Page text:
Authors: Inez E. Berends, Ieter Reitsma.
Publication: Applied Psycholinguistics (Cambridge University Press). 27(2), 247-265 2006 | DOI: 10.1017/S0142716406060279
In two experimental training studies we examined the hypothesis that an emphasis on the meaning of a word is more effective than merely focusing on the orthography to increase reading fluency. Reading delayed children from Grade 1 (mean age = 7.3 years) and two groups from Grade 2 (mean age = 8.3 and 7.8 years) repeatedly read words while focusing either on the orthography or on the semantics of the word. Furthermore, the claim that limited exposure duration during training further promotes fluency was examined. The results show that the semantic based exercises yield more effect than orthographic training, especially for Grade 2 students. No beneficial effect is found for limited presentation duration. The results strongly suggest that practice with printed words with a specific focus on the semantic characteristics effectively promotes the attainment of reading fluency.
To summarize, phonological awareness is predictive of some of the variability in reading outcomes, but not all of it. Therefore, it is important to explore additional factors that may be significant, particularly those that may influence fluency in reading. The main focus of the present study is to examine whether a training program that explicitly involves accessing semantics after visual presentation of a word can be more effective for gaining fluency in reading than a training program that solely aims on improving the orthographic knowledge of words. Improving fluency in reading is at stake here. Especially in languages with a fairly regular orthography, such as Dutch or German, the main obstacle for reading disabled children seems to be gaining fluency in reading (Hutzler, Ziegler, Perry, Wimmer, &
Zorzi, 2004; Mayringer & Wimmer, 2000). Some of these dyslexic children do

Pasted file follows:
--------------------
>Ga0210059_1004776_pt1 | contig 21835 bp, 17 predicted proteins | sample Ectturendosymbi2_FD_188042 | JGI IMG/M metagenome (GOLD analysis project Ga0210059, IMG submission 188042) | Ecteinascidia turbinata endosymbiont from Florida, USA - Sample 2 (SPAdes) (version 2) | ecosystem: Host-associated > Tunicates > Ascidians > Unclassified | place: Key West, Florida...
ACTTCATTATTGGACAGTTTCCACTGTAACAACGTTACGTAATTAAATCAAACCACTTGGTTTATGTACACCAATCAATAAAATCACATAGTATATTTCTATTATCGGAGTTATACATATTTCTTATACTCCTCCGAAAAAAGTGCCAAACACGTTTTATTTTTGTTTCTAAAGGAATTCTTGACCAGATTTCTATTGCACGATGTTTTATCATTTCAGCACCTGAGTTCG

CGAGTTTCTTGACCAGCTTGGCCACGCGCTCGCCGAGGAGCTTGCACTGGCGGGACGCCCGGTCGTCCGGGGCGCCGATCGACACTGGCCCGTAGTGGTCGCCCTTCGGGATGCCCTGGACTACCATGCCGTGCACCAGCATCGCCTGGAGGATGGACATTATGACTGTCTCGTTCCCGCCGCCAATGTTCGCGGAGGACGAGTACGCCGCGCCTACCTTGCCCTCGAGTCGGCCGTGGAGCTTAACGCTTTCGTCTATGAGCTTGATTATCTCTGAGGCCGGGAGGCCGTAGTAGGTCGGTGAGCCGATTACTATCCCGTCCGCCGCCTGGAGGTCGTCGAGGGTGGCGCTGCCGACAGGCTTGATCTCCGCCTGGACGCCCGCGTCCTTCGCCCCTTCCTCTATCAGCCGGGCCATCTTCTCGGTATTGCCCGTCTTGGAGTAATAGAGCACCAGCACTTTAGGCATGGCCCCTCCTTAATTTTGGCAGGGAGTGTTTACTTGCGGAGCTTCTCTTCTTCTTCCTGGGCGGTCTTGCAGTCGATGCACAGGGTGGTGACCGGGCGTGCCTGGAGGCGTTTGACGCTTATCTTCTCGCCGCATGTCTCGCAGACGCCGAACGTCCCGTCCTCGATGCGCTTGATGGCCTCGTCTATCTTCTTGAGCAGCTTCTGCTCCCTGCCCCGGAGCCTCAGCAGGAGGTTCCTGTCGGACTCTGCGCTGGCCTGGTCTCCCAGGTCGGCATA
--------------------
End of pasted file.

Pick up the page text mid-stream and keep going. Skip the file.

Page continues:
not seem to benefit at all from phonology-based training programs (Torgesen,
Wagner, & Rashotte, 1994). Even in languages with a deep orthography there
are subgroups of dyslexics (Wolf & Bowers, 1999, 2000) who do not seem to
suffer from phonological deficits but who fail to achieve an efficient reading
The findings evidently are supporting the hypothesis that semantic training ismost effective for improving reading fluency. Exercises that call for associating the printed form of a word with semantic aspects do yield an increase in reading speed without an accuracy tradeoff. These results thus corroborate for example the findings of Sandak et al. (2004).The present results show that training with semantic exercises could be moreeffective as a means to improving reading speed than orthographically focused training. However, our youngest group of participants with just 6 months of formal reading instruction seem not to benefit from semantic oriented practice in a similar way. In this younger group the orthographic and semantic conditions both had a significant effect on the reading time for the target words, but there was no difference between the two conditions.
An explanation for the finding that practicing words in combination with their
meaning seems to be more appropriate to attain fluency in delayed readers probably is that it more closely resembles the integration of component processes that is typical of fluent reading. Fluent reading processes require an efficient integration of written and spoken language.
The present findings, together with the results of computational modeling (Harm & Seidenberg, 2004) and functional neuroimaging experiments (e.g., Sandak et al., 2004), strongly suggest that attending to the semantic characteristics when learning to read increases the quality of lexical representations and facilitates the development of reading fluency.
BERENDS, I., & REITSMA, P. (2006). Addressing semantics promotes the development of reading fluency. Applied Psycholinguistics, 27(2), 247-265. doi:10.1017/S0142716406060279